Riffs de guitare rock ensablés dans le désert algérien, musique pop-rock chantée en arabe, voilà ce qui constitue l'étonnant cocktail Temenik Electric. Retrouvez-les en tournée sur toute la France !
From Jazz Funk & Fusion to Acid Jazz -The History of the UK Jazz Dance Scene
“He was DJing in a corner, challenging the dancers with Coltrane, Palmieri, chants to the Orisha of the Yoruba,” recalls African-American cultural historian Robert Farris Thompson in the introduction to this long awaited book. Describing his first trip to the author and DJ Mark ‘Snowboy’ Cotgrove’s Hi-Hat club in the late 90s, the critic captures the jazz dance scene in full flight. “Young men and women on the floor unleashed lightning fast footwork. One danced up the wall like Donald O’Connor. Several broke to the floor a la Bronx. Two came down in splits like the Nicholas Brothers…But at the same time, they were not copying Black America but minting something new.”
Beginning in the mid 70s at clubs like Lacy Lady in Essex and Crackers in Wardour Street (when punks and soulboys collided in a riotous display of “lime green pegs, a yellow mohair jumper, green plastic sandals”) through to the hardcore and infamous dance sessions at The Electric Ballroom in Camden and the Berlin club in Manchester in the early 80s (when dance crews like IDJ and The Jazz Defektors battled for supremacy), the author follows this fiercely underground scene as it grows from a cult to a culture right across the UK, eventually going overground with Acid Jazz in the early 90s.
The journey was a labour of love for both author Snowboy, who spent ten years collating the extensive interviews that form the main part of the book, and for publisher Paul Bradshaw of Straight No Chaser magazine, who began to chronicle this forgotten scene after being told by his then editor at The Wire magazine that he “didn’t believe people should dance to jazz”. Unlike in America where the jazz scene has largely neglected the dance based roots of the music (focusing on a purely cerebral response to the music rather than a physical one, and forgetting about Congo Square and The Savoy Ballroom), young black kids across the UK heard their calling in the tribal drumming of Art Blakey and the deep modality of McCoy Tyner. At the same time, while they soaked up the hard bop from the 60s, unlike mainstream critics who sidelined the 70s into a footnote of jazz history, for these young dance obsessives the fusion years provided the most fertile ground for self-expression, where forgotten album tracks were recontextualised in a way never imagined by the people who made the music.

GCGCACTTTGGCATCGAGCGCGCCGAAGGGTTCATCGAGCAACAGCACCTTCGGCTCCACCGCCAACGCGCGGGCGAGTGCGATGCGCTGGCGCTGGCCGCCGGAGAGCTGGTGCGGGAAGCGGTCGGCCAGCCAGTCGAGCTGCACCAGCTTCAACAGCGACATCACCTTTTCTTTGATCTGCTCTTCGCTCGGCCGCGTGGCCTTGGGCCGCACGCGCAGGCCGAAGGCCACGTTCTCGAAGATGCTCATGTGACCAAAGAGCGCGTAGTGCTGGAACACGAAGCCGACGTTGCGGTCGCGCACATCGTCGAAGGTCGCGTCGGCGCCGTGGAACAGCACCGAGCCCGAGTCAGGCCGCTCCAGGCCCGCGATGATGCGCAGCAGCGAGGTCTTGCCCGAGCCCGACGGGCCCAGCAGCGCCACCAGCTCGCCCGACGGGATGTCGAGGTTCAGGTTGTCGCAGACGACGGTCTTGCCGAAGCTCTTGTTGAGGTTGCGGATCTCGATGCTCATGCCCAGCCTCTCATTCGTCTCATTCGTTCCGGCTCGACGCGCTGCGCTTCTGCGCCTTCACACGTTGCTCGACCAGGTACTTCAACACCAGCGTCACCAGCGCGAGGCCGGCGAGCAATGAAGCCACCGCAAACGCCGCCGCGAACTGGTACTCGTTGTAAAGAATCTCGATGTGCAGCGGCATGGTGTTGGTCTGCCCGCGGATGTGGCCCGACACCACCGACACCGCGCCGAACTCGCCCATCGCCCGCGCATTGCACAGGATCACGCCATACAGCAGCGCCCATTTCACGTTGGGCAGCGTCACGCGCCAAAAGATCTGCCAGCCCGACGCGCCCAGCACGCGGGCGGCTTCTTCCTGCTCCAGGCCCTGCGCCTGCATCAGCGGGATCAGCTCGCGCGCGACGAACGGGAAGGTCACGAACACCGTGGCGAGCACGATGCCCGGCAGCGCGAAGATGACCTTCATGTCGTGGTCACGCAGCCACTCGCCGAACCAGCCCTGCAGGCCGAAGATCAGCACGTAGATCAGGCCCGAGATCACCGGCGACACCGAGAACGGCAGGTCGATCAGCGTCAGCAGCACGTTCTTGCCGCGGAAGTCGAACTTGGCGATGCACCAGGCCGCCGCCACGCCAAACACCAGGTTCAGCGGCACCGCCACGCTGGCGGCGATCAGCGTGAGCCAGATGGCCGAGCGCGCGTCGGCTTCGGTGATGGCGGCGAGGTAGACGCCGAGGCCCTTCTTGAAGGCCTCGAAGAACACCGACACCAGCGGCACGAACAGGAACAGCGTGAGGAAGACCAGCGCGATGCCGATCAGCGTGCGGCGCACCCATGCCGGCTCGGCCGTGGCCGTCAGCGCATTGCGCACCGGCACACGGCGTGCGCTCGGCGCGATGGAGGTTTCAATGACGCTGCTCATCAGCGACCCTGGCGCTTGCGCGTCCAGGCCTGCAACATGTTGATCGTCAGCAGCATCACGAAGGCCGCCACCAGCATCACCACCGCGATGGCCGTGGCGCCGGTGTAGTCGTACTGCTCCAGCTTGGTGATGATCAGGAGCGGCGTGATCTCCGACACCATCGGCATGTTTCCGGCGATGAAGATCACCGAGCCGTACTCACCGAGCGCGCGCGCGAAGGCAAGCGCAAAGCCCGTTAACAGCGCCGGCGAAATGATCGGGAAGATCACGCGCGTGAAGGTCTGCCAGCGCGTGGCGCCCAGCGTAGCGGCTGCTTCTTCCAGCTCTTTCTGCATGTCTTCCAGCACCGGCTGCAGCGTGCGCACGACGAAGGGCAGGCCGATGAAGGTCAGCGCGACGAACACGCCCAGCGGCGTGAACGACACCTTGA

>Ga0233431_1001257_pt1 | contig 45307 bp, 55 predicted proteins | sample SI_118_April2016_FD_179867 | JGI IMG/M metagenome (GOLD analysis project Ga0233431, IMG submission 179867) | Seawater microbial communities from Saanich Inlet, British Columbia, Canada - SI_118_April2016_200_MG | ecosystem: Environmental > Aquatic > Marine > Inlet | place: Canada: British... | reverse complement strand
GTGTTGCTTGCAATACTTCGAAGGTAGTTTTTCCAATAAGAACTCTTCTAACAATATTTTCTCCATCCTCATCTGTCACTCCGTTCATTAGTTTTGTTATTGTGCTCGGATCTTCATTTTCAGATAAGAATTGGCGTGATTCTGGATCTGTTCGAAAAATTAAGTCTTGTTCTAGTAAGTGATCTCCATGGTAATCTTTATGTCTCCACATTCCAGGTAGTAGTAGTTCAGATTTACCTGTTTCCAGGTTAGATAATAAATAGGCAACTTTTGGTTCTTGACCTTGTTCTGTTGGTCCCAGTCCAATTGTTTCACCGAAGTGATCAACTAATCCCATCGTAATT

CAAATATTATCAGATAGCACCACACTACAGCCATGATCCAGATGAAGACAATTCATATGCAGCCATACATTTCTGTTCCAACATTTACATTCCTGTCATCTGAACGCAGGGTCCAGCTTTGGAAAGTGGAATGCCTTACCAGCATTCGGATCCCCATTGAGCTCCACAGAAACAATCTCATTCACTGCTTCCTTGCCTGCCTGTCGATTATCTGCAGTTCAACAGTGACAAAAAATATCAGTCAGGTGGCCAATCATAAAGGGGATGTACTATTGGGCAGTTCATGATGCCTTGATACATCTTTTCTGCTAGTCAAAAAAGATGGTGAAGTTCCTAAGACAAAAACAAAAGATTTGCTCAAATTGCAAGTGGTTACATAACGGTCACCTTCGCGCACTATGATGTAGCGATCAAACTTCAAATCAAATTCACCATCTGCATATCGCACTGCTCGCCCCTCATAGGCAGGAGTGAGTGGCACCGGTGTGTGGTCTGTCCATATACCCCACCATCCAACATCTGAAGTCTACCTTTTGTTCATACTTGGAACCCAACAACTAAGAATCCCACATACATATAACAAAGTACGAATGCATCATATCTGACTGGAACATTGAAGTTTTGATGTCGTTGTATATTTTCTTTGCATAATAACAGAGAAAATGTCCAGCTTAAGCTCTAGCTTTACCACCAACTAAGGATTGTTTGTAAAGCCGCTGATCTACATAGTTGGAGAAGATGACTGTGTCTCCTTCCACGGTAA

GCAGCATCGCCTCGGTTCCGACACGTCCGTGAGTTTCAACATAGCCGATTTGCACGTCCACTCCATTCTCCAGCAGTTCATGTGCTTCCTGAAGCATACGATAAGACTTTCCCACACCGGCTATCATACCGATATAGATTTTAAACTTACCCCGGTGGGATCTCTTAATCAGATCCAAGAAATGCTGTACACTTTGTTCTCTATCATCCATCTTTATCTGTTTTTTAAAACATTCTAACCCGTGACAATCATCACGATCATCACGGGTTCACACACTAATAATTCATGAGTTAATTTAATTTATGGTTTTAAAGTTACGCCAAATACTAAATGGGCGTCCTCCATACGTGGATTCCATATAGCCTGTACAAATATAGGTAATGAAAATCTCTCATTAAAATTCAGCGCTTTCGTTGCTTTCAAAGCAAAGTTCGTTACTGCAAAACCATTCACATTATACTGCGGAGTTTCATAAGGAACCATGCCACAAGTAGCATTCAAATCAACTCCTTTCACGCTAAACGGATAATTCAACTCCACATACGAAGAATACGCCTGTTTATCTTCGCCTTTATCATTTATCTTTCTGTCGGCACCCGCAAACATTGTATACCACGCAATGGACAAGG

IDJ (I Dance Jazz)
Not only is the book a valiant attempt to fill the gap left by previous studies of UK dance culture, where the jazz scene was largely forgotten, it is also one of the first to focus on the role of the dancers. In doing so it provides an intimate yet critical study of those young men for whom the dancefloor became a sanctuary from Thatcher’s Britain. Inspired by Steven Lora’s study on Tito Puente ‘The King of Latin Music’ told via a series of interviews, Snowboy lets the story unfold bit by bit through the various recollections of both DJs and more importantly the dancers. “Personally, I have great interest in the dancers and their unique styles, and felt that it’s just as important to put their stories and opinions across as the DJs,” the author explains. So while we get insightful interviews with key spinners such as Gilles Peterson in London (who more than anyone helped push this scene into the public consciousness) and Colin Curtis in Manchester (whose transition from Northern Soul to jazz funk and disco at The Blackpool Mecca was typical of how the key players on this scene never played safe) some of the most insightful and interesting interviews are with dancers. People like Steve ‘Afro’ Edwards whose recollections of his youth encapsulate what this culture came to mean for those who braved the floor: “When I knew I was a Jazz man I started going to Crackers with George Power. He played this fast jazz tune and I was dancing looking down and when I looked up, I saw a big circle of a hundred people watching me and I got shy. People started clapping me and a realised I had a skill.”
The author is as passionate as the dancers about finally documenting their scene, but the story, while heavy on detail, never gets lost in its subject matter. As well as being helped by some heavy doses of humour the book succeeds because what Snowboy has ultimately produced is the forgotten history of UK dance culture. It certainly provides a deep chronicle of the various developments in this underground culture, but it’s much more than a niche story about jazz dancers. It also shows how the scene cross pollinated with other movements in this incredibly fertile period for youth culture in the UK, whether it was punk in the late seventies or Acid House in the late eighties. And that makes this an essential read for anyone with a passing interest in what makes the heart of young Britain beat, as well as those for whom jazz means more than a neatly categorised Ken Burns documentary.
From Jazz Funk and Fusion to Acid Jazz - The History of the UK Jazz Dance Scene
by Mark ‘Snowboy’ Cotgrove is out now
A one-off book launch special (complete with sprung dancefloor):
Beyond the Ballroom – A Celebration of UK Jazz Dance
DJs: Gilles Peterson + Snowboy
Live: The Mighty Jeddo + Dilanga
Sunday 19 July 3.30pm Cargo, London
Produced by the Barbican in association with Edge09
Part of BLAZE 09
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